- DCN Tutorial
- Data Comm & Networks Home
- DCN - Overview
- DCN - Computer Network Types
- DCN - Network LAN Technologies
- DCN - Computer Network Topologies
- DCN - Computer Network Models
- DCN - Computer Network Security
- Physical Layer
- DCN - Physical Layer Introduction
- DCN - Digital Transmission
- DCN - Analog Transmission
- DCN - Transmission media
- DCN - Wireless Transmission
- DCN - Multiplexing
- DCN - Network Switching
- Data Link Layer
- DCN - Data Link Layer Introduction
- DCN - Error detection and Correction
- DCN - Data Link Control & Protocols
- Network Layer
- DCN - Network Layer Introduction
- DCN - Network Addressing
- DCN - Routing
- DCN - Internetworking
- DCN - Network Layer Protocols
- Transport Layer
- DCN - Transport Layer Introduction
- DCN - Transmission Control Protocol
- DCN - User Datagram Protocol
- Application Layer
- DCN - Application Layer Introduction
- DCN - Client-Server Model
- DCN - Application Protocols
- DCN - Network Services
Client Server Model
Two remote application processes can communicate mainly in two different fashions:
Peer-to-peer: Both remote processes are executing at same level and they exchange data using some shared resource.
Client-Server: One remote process acts as a Client and requests some resource from another application process acting as Server.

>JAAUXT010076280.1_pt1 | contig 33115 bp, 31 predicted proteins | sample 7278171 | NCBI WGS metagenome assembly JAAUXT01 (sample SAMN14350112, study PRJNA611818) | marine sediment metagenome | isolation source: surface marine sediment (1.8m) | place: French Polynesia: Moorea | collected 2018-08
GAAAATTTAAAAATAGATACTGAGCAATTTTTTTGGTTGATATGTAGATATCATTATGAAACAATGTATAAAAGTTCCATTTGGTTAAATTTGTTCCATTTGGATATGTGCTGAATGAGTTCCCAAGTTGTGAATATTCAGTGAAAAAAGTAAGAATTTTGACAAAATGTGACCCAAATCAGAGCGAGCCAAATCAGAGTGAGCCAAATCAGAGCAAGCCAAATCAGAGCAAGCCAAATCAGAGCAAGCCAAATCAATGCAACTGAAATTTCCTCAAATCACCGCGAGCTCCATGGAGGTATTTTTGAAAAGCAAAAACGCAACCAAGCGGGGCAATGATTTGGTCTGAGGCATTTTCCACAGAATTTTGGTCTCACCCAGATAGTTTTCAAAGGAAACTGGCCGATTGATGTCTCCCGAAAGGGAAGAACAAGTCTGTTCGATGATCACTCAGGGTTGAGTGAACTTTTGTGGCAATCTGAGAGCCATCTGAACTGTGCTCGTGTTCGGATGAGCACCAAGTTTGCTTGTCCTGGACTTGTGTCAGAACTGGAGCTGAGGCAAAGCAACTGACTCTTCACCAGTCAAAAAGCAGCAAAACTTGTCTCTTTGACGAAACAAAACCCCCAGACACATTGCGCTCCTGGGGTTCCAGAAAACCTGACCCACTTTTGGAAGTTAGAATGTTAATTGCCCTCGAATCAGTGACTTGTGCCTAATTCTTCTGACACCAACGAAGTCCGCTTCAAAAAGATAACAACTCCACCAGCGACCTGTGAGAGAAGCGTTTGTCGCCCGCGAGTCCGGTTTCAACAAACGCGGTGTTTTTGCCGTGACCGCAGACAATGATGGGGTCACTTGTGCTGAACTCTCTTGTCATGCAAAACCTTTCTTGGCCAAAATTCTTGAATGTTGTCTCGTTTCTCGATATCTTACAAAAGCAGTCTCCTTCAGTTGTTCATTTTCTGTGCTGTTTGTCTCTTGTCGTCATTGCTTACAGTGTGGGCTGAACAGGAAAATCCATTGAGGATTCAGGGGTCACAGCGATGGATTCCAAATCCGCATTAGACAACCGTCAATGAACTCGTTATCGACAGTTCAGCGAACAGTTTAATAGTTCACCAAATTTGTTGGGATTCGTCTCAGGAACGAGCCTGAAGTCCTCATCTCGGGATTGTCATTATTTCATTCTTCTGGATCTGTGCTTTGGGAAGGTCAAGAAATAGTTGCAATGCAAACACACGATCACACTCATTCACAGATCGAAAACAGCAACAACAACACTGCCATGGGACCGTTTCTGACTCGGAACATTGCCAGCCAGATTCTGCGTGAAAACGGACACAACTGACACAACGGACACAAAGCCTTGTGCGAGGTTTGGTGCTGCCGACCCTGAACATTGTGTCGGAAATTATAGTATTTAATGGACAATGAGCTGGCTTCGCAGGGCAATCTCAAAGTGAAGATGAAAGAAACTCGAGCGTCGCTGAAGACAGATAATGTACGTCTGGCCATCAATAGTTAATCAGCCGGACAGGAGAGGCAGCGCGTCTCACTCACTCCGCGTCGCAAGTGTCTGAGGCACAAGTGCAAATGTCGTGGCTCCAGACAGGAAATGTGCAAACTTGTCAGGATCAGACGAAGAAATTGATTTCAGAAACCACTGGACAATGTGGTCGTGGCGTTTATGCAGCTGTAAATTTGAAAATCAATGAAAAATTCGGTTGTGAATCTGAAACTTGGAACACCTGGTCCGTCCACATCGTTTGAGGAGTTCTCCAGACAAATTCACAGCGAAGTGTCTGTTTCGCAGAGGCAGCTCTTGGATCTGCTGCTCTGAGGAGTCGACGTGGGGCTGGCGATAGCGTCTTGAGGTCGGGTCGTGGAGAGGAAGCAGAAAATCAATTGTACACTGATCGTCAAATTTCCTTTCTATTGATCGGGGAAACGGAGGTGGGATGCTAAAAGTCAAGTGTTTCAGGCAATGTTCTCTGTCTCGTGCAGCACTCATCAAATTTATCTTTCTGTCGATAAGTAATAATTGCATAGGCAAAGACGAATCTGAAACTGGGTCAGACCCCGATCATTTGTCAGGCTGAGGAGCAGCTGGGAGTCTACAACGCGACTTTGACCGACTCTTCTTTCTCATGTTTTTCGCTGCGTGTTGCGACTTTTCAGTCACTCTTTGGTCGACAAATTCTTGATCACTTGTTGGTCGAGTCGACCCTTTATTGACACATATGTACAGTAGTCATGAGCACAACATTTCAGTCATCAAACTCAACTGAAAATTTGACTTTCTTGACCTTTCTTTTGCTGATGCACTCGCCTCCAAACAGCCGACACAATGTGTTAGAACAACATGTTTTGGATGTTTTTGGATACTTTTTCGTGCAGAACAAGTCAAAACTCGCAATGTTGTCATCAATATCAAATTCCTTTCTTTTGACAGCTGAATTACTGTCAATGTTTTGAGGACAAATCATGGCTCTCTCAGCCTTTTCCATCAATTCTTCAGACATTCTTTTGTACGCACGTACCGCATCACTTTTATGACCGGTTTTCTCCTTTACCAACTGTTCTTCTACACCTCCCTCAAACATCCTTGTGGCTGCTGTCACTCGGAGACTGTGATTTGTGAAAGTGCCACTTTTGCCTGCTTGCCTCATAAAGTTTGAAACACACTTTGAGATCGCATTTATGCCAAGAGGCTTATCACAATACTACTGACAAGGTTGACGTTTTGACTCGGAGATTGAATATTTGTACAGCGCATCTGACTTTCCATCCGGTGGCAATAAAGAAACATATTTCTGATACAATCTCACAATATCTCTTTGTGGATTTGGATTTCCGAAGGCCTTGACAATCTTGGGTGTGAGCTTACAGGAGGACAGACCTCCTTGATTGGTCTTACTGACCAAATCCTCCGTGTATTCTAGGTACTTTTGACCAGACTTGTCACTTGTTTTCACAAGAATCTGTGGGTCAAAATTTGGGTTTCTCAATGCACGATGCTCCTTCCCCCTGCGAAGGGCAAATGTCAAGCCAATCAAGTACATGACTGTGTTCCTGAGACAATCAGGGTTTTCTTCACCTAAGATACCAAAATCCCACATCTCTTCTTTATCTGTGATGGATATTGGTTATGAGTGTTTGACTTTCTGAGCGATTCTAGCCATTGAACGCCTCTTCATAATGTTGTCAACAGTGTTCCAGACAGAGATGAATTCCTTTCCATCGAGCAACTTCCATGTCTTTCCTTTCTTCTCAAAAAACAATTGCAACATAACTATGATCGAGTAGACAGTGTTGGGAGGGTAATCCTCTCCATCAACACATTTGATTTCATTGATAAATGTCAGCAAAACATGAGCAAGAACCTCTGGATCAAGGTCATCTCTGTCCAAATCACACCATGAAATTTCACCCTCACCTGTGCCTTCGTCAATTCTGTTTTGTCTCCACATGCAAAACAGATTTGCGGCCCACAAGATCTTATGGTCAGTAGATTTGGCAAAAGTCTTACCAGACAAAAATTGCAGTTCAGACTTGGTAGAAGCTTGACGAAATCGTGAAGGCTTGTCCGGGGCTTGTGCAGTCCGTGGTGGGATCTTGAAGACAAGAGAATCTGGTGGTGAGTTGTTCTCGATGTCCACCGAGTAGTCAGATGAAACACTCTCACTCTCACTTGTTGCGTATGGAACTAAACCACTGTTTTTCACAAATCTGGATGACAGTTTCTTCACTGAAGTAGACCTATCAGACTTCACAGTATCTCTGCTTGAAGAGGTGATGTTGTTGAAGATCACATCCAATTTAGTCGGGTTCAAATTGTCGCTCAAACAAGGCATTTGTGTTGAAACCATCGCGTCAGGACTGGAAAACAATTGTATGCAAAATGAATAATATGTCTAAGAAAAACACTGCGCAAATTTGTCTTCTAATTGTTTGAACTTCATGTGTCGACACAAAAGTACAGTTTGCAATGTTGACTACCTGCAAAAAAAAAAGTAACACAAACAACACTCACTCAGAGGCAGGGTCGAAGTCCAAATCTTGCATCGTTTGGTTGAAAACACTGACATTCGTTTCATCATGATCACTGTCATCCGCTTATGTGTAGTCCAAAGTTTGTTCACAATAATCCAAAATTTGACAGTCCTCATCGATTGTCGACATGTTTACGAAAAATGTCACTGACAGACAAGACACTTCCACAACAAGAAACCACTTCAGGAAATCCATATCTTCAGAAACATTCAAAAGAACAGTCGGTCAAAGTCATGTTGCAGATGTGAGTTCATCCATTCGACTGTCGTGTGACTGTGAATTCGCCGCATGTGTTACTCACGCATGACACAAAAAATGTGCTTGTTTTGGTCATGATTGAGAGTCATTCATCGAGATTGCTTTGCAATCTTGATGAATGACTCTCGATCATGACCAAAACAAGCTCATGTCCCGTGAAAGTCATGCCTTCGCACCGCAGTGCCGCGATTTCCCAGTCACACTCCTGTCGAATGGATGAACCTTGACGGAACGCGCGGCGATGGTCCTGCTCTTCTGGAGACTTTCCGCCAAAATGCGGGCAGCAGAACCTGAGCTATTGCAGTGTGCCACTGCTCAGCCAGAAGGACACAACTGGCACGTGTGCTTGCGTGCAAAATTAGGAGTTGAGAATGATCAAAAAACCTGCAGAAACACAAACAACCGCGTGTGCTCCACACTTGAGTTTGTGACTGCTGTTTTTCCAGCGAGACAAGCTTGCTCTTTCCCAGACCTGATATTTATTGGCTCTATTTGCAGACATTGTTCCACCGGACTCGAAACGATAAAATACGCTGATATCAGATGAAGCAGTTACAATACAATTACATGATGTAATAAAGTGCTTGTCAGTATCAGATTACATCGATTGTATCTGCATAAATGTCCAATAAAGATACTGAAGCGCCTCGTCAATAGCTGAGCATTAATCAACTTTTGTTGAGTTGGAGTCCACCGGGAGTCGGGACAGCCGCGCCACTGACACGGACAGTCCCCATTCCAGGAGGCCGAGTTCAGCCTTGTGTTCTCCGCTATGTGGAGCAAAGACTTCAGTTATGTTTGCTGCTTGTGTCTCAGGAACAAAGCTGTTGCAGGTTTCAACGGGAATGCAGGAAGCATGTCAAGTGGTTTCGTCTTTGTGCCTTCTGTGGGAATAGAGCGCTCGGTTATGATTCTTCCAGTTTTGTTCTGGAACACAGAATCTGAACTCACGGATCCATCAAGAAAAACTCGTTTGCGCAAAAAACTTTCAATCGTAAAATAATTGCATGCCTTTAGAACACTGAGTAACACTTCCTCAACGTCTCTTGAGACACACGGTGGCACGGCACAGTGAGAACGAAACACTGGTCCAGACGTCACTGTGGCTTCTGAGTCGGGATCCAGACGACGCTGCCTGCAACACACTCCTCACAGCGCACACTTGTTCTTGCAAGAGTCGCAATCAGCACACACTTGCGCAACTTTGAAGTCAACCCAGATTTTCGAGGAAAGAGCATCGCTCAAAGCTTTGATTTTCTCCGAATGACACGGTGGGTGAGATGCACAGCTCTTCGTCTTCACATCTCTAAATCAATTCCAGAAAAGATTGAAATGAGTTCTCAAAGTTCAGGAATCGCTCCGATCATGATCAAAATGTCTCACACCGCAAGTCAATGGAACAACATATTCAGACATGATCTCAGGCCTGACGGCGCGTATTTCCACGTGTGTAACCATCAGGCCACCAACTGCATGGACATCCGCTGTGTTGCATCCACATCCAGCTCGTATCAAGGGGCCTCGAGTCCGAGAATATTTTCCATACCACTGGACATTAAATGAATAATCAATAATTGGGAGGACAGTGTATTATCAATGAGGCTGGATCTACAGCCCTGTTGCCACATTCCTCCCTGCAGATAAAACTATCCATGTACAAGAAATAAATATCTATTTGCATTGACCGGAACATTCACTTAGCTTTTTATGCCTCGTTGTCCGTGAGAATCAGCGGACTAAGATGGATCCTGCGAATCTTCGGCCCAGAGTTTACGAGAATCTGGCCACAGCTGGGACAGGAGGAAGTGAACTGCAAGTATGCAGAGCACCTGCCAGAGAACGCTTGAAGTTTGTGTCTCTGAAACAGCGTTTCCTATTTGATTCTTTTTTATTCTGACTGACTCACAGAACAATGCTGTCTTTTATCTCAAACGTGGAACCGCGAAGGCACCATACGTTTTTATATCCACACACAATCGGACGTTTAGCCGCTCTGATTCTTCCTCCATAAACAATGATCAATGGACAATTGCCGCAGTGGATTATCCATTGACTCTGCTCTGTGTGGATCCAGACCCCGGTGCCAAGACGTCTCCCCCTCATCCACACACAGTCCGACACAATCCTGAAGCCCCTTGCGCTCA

In client-server model, any process can act as Server or Client. It is not the type of machine, size of the machine, or its computing power which makes it server; it is the ability of serving request that makes a machine a server.
A system can act as Server and Client simultaneously. That is, one process is acting as Server and another is acting as a client. This may also happen that both client and server processes reside on the same machine.
Two processes in client-server model can interact in various ways:
Remote Procedure Calls (RPC)
In this paradigm, the process acting as Server opens a socket using a well-known (or known by client) port and waits until some client request comes. The second process acting as a Client also opens a socket but instead of waiting for an incoming request, the client processes ‘requests first’.
When the request is reached to server, it is served. It can either be an information sharing or resource request.
Remote Procedure Call
This is a mechanism where one process interacts with another by means of procedure calls. One process (client) calls the procedure lying on remote host. The process on remote host is said to be Server. Both processes are allocated stubs. This communication happens in the following way:
The client process calls the client stub. It passes all the parameters pertaining to program local to it.
All parameters are then packed (marshalled) and a system call is made to send them to other side of the network.
Kernel sends the data over the network and the other end receives it.
The remote host passes data to the server stub where it is unmarshalled.
The parameters are passed to the procedure and the procedure is then executed.
The result is sent back to the client in the same manner.
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